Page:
Coping With a New Injury


Every year, approximately 17,000 people suffer a spinal cord injury. According to the National Spinal Cord Injury Statistical Center, the average length of stay in acute care for a person with a new injury is 11 days and the average stay in rehabilitation is only 35 days. Nobody enjoys staying in the hospital, but 35 days is not enough time to learn how to live with their injury. Coping with a new injury is a long and difficult process, of which the first year is the most challenging. While most things get easier with practice and time, problems will undoubtedly arise. Every person’s experience is unique, but hopefully I can use mine as an example of what or what not to do.

To briefly summarize my first year, I was injured in a car accident at the age of 16. I spent 3 months in the hospital and returned to school about a month later. I spent almost every waking hour either going to school, physical therapy, doctor appointments, or lawyers’ offices. After the end of the school year, I went to Craig Hospital for two months and returned home to start my senior year.

It was overwhelming. I was in survival mode and I don’t remember much of it.

Looking back, it is easy to say what would have helped me cope with my new injury. First and foremost, counseling would have been a big help. Nobody ever asked if I was depressed, and at the time I might have said no, although I obviously was. It took many years (and a wound flap surgery that I have discussed previously) before I did anything about it. Don’t do what I did!

If you are newly injured and reading this, you are already getting more peer support than I ever had. Being a kid when I was injured, I was limited to the pediatric unit of the hospital and never talked to or learned anything from another person with a spinal cord injury. Meeting other people with spinal cord injuries, whether in person or on the Internet, are the most valuable resource you can find. You can learn more in 10 minutes of talking with someone who has lived with an injury, than you can in three months in the hospital.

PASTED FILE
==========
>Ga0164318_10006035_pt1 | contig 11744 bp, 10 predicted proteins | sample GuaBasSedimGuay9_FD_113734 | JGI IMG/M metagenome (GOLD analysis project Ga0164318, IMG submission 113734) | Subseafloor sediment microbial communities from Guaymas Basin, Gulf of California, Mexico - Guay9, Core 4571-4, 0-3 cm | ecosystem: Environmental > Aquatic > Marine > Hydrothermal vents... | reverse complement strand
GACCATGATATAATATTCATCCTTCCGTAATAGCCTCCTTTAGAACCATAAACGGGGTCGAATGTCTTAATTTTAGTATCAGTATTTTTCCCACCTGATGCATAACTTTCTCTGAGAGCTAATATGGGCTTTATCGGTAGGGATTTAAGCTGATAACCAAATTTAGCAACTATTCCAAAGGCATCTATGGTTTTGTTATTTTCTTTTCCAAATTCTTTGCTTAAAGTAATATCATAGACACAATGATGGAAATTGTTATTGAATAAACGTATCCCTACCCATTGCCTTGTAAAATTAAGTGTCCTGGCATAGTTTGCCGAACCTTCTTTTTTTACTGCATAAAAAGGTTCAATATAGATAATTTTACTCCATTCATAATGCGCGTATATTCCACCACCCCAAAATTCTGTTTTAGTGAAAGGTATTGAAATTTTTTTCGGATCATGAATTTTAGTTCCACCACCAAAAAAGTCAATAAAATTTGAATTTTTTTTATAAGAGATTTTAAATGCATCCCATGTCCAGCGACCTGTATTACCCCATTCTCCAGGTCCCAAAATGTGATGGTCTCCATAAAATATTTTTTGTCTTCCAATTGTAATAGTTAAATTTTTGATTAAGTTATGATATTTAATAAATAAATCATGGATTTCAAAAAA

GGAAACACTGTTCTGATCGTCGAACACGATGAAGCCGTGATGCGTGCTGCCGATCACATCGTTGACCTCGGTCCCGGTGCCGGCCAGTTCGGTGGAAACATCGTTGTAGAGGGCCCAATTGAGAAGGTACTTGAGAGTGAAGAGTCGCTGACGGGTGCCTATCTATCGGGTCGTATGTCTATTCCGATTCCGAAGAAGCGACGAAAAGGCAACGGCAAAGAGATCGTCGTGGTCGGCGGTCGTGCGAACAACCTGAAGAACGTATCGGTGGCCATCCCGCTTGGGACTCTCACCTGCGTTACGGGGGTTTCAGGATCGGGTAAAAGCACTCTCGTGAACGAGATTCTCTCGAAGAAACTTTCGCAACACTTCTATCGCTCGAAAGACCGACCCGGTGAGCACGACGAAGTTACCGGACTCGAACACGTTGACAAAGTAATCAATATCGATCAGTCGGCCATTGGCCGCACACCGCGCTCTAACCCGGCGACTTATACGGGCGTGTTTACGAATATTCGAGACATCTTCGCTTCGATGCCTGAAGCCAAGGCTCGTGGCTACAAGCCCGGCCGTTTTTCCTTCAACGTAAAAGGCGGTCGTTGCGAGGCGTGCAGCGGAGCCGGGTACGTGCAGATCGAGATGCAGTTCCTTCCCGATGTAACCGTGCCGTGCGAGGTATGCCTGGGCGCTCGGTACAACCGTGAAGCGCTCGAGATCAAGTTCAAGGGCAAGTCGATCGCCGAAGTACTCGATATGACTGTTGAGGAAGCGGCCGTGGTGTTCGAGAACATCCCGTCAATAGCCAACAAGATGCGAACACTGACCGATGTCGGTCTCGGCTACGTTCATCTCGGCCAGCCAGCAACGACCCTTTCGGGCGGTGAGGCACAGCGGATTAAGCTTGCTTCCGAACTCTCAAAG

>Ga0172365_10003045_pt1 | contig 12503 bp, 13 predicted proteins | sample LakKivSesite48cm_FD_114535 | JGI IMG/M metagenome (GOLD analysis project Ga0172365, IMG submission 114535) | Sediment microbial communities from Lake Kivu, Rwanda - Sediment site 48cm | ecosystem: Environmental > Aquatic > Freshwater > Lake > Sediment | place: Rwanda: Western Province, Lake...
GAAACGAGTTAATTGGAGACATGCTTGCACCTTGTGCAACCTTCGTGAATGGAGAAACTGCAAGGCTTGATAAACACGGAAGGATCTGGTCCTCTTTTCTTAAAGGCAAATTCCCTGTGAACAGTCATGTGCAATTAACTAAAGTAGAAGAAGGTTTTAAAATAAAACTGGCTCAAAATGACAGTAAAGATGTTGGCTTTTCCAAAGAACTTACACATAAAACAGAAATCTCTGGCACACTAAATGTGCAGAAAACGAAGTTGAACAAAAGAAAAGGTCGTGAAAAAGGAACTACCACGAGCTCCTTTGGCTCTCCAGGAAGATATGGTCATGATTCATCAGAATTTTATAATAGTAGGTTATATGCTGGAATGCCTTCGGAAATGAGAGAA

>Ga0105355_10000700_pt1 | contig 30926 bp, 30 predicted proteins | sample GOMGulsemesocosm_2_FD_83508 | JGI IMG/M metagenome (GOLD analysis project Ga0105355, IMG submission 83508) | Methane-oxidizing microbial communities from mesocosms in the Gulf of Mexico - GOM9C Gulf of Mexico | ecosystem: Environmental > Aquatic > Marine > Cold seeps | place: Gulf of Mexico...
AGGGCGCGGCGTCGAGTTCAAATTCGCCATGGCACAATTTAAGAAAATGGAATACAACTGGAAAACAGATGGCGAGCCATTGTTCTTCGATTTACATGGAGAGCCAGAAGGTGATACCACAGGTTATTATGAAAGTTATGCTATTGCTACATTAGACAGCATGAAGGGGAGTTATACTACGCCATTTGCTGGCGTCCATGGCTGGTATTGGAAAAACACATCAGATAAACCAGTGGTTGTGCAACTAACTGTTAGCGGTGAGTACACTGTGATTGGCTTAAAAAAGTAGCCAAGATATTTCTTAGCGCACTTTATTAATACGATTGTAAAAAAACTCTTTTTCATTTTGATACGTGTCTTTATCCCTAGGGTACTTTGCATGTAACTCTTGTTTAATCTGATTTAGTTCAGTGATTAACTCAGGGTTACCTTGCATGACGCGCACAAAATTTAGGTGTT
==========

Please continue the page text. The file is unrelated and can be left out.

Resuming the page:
Going to physical therapy and doctor appointments is not really optional, but you don’t have to let it take over your life. Take time for yourself even if you don’t feel like you need it. For the first year, your job is to learn how to live with this new injury, but it is important to take time away from your job too.

Finally, when you are ready, try to get back to doing what you did before the injury. Going back to school or your job will be different from what it was, but it will provide a sense of normalcy when everything else is no longer normal. Get involved with your hobbies, even if they require adaptations. It might be different, but there is always a way to do something you enjoy.

When faced with a challenge like a spinal cord injury, it is important to take it one day at a time. Some days it might be necessary to take it minute by minute or hour by hour. It is extremely difficult to not focus on the loss and fear that accompany a new injury but concentrating on the present moment will help to alleviate such feelings. It will take time, and it may seem impossible, but the many challenges presented by a spinal cord injury are surmountable.

Written by Mike Franz 
Mike is a C6 quad from Michigan who has been injured 16+ years. 


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